Archive for the ‘freelance’ Category

A great article from PR Daily… tips for avoiding low-hanging jargon!

The phenomenon of “pop-up restaurants” redefines what a restaurant is~Great Ruth Reichl piece

The legendary Ruth Reichl recently wrote a great post entitled “The Meaning of Ludo’s” in which she talks about her experience with the sought-after LudoBites, which transcends the typical excitement associated with a new dining opportunity as it has no fixed location. As the theater and romance of restaurants has always intrigued me and working with clients in the foodservice industry has long been a love of mine, this entirely different perspective on what makes a restaurant a “go-to” has a new level of intrigue.

The success of LudoBites shows that it is often not just about the decor, the setting, the food, table linens, service–as this restaurant picks new locations and on the night Reichl visited it was inhabiting what she described as “a little sandwich shop in a grungy part of town – it is the ultimate statement about the supremacy of food over ambiance.” Read more here:

Good Grammar IS Hot… It’s National Grammar Day Today, March 4!

While it may sound a bit comical to some, National Grammar Day and other events and sites promoting the importance of good grammar actually do mean something worth noting.

Check out Facebook and you might be surprised to see how many groups exist that are dedicated just to the promotion of using the language properly and making it clear that more people notice typos, poor style, and bad punctuation than you may think. Here are a few of these Facebook groups… and there are legions of others elsewhere on the Web:

The host of this year’s National Grammar Day, the bright and clever Mignon Fogarty—Grammar Girl herself–has posted the following on her site:

<snip>As National Grammar Day’s Language is something to be celebrated, and March 4 is the perfect day to do it. It’s not only a date, it’s an imperative: March forth on March 4 to speak well, write well, and help others do the same! <end snip>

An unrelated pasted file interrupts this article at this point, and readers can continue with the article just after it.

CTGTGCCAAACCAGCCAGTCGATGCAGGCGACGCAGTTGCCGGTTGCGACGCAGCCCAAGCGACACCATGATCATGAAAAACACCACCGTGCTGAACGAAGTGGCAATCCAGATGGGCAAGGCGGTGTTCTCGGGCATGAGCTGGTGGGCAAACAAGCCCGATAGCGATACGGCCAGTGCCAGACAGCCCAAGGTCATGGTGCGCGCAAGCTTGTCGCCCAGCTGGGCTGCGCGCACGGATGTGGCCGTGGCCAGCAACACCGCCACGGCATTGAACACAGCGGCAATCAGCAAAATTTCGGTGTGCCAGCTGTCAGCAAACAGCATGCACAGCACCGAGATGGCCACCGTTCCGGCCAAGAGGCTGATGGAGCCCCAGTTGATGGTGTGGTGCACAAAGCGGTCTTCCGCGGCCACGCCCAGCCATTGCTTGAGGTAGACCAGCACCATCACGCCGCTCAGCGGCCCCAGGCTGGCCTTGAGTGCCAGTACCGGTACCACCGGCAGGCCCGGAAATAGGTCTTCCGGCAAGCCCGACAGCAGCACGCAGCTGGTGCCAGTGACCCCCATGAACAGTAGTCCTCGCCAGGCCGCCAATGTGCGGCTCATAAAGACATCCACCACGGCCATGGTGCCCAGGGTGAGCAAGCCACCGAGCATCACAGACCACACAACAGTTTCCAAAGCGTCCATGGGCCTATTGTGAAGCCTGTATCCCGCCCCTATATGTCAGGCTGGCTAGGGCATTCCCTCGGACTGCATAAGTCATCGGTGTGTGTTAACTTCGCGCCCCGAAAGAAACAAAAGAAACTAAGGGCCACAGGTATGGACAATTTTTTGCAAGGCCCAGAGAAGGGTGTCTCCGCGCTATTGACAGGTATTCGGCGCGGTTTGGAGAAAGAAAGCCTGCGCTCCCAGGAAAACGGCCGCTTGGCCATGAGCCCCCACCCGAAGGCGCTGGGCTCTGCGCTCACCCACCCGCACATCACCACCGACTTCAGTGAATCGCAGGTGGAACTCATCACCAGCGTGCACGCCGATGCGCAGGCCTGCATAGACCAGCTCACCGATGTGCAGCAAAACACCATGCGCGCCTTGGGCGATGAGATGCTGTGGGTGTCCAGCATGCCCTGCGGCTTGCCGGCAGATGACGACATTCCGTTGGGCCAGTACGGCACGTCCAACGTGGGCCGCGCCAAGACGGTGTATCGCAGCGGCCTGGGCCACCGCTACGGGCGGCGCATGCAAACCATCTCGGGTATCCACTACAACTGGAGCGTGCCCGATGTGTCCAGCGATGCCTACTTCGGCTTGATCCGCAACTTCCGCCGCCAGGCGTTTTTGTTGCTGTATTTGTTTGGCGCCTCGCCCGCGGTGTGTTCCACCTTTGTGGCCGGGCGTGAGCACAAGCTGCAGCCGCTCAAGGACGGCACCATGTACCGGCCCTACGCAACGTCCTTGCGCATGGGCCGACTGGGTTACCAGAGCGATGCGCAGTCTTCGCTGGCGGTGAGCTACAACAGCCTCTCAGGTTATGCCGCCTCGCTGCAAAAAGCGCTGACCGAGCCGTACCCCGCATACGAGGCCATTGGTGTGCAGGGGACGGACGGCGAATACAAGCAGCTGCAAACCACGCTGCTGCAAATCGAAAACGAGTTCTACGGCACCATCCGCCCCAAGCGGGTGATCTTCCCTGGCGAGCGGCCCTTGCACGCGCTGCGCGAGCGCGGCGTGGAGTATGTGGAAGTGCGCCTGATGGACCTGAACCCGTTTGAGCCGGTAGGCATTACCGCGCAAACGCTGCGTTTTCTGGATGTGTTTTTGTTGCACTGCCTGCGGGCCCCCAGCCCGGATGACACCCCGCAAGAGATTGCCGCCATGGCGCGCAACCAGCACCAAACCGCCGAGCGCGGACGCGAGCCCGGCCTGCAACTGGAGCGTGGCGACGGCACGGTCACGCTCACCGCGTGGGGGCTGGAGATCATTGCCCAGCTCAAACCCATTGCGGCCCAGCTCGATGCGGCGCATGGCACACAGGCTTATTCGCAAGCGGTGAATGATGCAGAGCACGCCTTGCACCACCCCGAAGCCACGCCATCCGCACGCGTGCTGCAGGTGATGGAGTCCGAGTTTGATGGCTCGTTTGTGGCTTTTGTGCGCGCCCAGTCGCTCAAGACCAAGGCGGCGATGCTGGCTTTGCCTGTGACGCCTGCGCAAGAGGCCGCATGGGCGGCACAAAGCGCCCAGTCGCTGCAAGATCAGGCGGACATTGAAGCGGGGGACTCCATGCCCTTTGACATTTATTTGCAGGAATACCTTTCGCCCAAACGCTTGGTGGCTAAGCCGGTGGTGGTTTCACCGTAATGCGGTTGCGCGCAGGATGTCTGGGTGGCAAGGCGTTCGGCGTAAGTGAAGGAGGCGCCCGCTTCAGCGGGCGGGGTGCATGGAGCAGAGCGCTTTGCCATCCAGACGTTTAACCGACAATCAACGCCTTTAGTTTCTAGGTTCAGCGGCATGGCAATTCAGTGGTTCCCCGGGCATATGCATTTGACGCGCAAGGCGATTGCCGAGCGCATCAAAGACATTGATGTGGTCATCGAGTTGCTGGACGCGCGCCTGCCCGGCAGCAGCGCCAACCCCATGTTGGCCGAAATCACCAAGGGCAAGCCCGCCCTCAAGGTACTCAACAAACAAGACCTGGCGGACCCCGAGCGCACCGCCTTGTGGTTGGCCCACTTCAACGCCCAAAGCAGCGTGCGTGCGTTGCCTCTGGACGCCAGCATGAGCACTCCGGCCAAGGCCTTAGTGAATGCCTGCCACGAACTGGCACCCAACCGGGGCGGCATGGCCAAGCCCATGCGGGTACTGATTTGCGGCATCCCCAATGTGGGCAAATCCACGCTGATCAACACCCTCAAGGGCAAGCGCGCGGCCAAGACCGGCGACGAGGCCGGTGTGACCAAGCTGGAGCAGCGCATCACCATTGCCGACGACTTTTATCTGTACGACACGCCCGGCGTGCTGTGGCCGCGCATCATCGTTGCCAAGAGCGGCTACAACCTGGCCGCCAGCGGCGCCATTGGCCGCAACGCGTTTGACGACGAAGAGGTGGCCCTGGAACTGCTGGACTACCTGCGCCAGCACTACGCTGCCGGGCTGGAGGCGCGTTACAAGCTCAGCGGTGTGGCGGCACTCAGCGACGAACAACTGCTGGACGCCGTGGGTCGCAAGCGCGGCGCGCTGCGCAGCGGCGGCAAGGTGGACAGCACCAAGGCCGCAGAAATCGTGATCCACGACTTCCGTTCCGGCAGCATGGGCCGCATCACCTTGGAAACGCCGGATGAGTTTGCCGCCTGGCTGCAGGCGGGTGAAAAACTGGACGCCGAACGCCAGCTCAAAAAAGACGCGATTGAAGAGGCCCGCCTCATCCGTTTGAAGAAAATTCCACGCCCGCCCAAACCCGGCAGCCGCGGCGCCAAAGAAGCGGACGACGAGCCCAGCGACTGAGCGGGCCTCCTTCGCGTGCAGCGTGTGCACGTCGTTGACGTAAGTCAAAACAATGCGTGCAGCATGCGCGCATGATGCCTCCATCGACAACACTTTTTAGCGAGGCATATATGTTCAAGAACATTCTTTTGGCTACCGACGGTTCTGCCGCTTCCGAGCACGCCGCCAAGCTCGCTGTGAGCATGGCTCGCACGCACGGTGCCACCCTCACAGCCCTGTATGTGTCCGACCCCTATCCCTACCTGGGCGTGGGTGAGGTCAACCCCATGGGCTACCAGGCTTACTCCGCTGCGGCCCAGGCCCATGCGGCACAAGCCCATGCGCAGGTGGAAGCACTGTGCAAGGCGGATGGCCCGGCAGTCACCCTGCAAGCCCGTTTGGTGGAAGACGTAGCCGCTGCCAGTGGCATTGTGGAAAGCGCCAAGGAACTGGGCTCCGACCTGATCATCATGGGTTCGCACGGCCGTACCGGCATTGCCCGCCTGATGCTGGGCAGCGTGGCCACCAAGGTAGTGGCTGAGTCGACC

It’s a good day to reflect on the caliber of your written communications, including e-mails, blog posts, Tweets, brochures, trade-show collateral, and all of the rest, including your business cards, which don’t have a lot of real estate but are critical to messaging who you are. Hiring a professional to do your graphic and Web design is key, as well—but the messaging that goes with it can make or break how you are perceived. I have built strategic partnerships/alliances with some amazing, professional, and truly creative designers specifically to ensure that the messaging and look and functionality of any communication are all working in concert with each other without any of those elements disabling the impression you make.

The National Grammar Day site,, even has games and other celebratory events…My suggestion? Have fun with it while not disregarding its importance.

THE BANNED WORDS (AND PHRASES) OF 2010~This may be key to avoiding growls and eye-rolling!

Check out the words deemed worthy of being banned for 2010 by the wordsmiths at Lake Superior State University, who released their 35th annual (deep breath) List of Words Banished from the Queen’s English for Mis-use, Over-use and General Uselessness. (By way of a punctuation disclaimer, the punctuation of those words is theirs and not the way I would recommend it, which would be Misuse and Overuse.)

BTW, I just heard an otherwise erudite and gracious-sounding guest on an NPR program today use “Teachable Moment” more than three times in five minutes, and one of the very first callers after she spoke almost growled at the use. So, perhaps this list will help minimize growls for all of us!

The complete 2010 list:

1. Shovel-ready
2. Transparent/Transparency
3. Czar
4. Tweet
5. App
6. Sexting
7. Friend as a verb
8. Teachable Moment
9. In These Economic Times …
10. Stimulus
11. Toxic Assets
12. Too Big to Fail
13. Bromance
14. Chillaxin’
15. Obama as a prefix

The New Year… Time to Revisit and Refresh Your Message?

This is a bit of an extended musing on why the end of the year is so full of potential for businesses to revisit and refresh…